None in the wild. There are no wild cats living in England in the wild (there is one at Chester zoo – see video – but is it purebred?). What is left of the Scottish wildcat in the wild (even if it exists at all) lives near the west coast of Scotland. The last wild cat in England was killed in 1835 as I recall. The cat was shot by an idiotic, rich landowner but in those days it was not considered stupid to hunt wild cats even if it was the last one.
The Brits did a nice job of killing wildlife in the 18th to 21st centuries wherever it was including India and Africa where thousands of tigers and lions were hunted. At one time, some 1,500 years ago, the Eurasian lynx inhabited Great Britain and therefore England. There are plans to reintroduce the lynx to the UK but it would have to be in thinly populated Scotland. Sadly that will not be possible for the Scottish wildcat because it is almost if not already extinct in the wild. There are some wildcats living in the wild but it is believed that they are hybrids and not purebred because of crossbreeding with outdoor domestic or feral cats.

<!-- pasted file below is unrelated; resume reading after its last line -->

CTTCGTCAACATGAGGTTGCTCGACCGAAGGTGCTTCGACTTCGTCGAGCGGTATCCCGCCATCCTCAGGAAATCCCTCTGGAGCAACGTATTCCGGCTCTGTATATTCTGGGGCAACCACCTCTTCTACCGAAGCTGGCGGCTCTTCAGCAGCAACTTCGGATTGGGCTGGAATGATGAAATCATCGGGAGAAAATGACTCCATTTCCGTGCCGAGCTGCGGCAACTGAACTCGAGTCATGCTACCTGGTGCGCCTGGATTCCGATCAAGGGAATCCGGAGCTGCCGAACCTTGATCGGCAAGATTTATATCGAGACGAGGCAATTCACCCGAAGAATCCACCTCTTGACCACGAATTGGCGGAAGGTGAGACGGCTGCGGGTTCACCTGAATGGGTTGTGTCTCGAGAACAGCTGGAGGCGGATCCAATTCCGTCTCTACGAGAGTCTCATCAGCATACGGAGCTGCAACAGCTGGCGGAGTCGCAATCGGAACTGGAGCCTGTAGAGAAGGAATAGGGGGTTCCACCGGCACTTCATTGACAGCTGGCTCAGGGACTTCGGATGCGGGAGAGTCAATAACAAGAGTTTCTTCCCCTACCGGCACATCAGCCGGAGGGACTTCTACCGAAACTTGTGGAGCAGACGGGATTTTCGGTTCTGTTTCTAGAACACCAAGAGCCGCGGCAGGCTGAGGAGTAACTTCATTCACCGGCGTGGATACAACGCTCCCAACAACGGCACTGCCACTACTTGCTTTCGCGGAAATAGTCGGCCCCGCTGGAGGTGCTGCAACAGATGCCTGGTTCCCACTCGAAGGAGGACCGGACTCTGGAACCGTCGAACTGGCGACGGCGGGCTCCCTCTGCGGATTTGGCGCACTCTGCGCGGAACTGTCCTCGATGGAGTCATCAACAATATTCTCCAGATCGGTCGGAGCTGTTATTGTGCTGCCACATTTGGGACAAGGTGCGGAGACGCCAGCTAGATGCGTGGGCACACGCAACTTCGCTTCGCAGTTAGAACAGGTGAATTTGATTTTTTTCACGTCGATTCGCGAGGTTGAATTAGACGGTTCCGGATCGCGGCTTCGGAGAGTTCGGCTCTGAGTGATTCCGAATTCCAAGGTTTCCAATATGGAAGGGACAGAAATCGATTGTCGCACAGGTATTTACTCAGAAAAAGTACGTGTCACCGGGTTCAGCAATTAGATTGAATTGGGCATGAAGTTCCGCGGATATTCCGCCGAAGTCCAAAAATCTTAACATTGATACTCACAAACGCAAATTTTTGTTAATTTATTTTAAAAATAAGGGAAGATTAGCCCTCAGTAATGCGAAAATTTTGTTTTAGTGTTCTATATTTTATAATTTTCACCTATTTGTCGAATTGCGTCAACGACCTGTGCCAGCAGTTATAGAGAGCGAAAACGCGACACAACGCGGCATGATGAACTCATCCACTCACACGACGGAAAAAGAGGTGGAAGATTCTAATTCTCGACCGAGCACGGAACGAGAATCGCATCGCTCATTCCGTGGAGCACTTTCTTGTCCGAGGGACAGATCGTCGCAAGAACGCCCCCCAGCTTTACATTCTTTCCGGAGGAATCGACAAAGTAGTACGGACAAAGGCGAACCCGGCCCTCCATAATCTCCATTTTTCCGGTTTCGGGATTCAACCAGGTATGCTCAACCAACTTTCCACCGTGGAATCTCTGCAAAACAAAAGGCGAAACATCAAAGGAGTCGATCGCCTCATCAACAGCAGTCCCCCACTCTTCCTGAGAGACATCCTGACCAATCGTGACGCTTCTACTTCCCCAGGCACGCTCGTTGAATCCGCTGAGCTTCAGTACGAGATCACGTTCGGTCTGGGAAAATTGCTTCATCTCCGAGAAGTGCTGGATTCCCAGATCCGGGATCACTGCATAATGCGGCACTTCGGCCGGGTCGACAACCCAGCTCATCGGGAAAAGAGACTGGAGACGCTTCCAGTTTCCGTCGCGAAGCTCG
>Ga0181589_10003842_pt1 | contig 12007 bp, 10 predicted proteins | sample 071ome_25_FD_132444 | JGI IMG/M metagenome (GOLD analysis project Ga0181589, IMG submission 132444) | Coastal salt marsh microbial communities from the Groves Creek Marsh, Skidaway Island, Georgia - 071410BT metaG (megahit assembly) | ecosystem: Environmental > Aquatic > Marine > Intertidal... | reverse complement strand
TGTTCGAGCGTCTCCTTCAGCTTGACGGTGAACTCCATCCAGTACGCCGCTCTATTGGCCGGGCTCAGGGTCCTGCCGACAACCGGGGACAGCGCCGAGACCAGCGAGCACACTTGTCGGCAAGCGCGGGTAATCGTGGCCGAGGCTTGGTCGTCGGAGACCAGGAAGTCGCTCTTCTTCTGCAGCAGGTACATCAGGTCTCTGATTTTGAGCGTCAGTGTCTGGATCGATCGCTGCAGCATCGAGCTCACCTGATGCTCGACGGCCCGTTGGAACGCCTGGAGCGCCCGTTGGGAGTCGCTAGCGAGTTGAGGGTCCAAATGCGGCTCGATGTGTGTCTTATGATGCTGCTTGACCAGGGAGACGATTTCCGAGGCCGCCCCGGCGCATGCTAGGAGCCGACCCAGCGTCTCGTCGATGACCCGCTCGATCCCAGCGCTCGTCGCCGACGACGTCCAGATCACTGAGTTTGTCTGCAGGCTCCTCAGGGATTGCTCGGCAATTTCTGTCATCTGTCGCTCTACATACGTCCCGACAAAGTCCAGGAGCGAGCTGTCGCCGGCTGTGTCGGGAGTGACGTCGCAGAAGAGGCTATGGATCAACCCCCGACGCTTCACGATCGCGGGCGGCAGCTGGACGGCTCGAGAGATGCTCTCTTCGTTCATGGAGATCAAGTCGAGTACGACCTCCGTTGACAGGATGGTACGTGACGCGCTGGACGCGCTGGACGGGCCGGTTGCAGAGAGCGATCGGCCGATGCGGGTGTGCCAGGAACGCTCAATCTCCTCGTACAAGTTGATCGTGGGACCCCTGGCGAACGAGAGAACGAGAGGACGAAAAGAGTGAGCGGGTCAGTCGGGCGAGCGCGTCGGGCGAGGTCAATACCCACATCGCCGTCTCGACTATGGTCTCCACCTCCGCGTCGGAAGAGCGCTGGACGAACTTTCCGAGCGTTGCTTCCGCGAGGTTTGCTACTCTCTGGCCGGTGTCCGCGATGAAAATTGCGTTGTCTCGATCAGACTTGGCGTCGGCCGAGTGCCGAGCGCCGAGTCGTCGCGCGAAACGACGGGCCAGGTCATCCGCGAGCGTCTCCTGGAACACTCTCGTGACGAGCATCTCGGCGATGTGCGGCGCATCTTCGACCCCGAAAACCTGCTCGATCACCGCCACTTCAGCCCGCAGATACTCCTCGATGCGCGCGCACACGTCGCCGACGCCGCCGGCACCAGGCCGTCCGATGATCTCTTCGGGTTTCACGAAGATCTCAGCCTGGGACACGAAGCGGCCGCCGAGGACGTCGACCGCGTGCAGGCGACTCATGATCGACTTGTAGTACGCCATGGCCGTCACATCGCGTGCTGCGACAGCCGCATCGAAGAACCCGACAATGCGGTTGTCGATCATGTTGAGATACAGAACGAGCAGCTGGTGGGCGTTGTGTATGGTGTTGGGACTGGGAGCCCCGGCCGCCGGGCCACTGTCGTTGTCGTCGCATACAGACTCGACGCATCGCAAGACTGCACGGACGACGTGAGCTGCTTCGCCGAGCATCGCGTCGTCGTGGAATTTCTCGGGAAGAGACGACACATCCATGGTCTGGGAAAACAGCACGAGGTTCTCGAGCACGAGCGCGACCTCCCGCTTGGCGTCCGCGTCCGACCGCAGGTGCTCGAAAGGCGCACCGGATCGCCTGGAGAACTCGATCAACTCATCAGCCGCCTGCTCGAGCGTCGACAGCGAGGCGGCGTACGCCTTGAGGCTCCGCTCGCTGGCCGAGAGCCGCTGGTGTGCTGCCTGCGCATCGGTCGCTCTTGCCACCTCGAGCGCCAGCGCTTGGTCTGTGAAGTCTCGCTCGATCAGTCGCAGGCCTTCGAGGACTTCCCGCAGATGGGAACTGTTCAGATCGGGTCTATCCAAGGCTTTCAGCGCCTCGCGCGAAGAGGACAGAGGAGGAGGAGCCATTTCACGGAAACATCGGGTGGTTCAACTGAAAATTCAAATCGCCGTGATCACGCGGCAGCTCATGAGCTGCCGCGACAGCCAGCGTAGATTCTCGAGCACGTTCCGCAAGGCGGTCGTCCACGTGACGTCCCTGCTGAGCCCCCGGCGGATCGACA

Shame on the Brits for an almost total failure in conservation of our only wild cat species. And the reason latterly is because of free-roaming domestic cats and feral cats. From the perspective of wild cat conservation in the UK, you can blame domestic cat owners for the demise of this super-rare species. The initial reason for the current state of affairs was hunting. The wildcat was extensively hunted in England until there were none. What a failure.
Can you image an England with genuine wildcats in the forests and woods? It would be great but utterly unattainable now even if the wildcat was not nearly extinct because the country is too crowded and almost all UK cat owners let their cats free-roam outside. There would be crossbreeding as there is in Scotland. And then the farmers would object and probably shoot it. Arguably, in the 21st century England is too hostile for a wild cat species to exist unless they are in captivity. Perhaps that is a sign of things to come for the rest of the world. England has led the way in conservation failure. Sorry if that sounds too negative.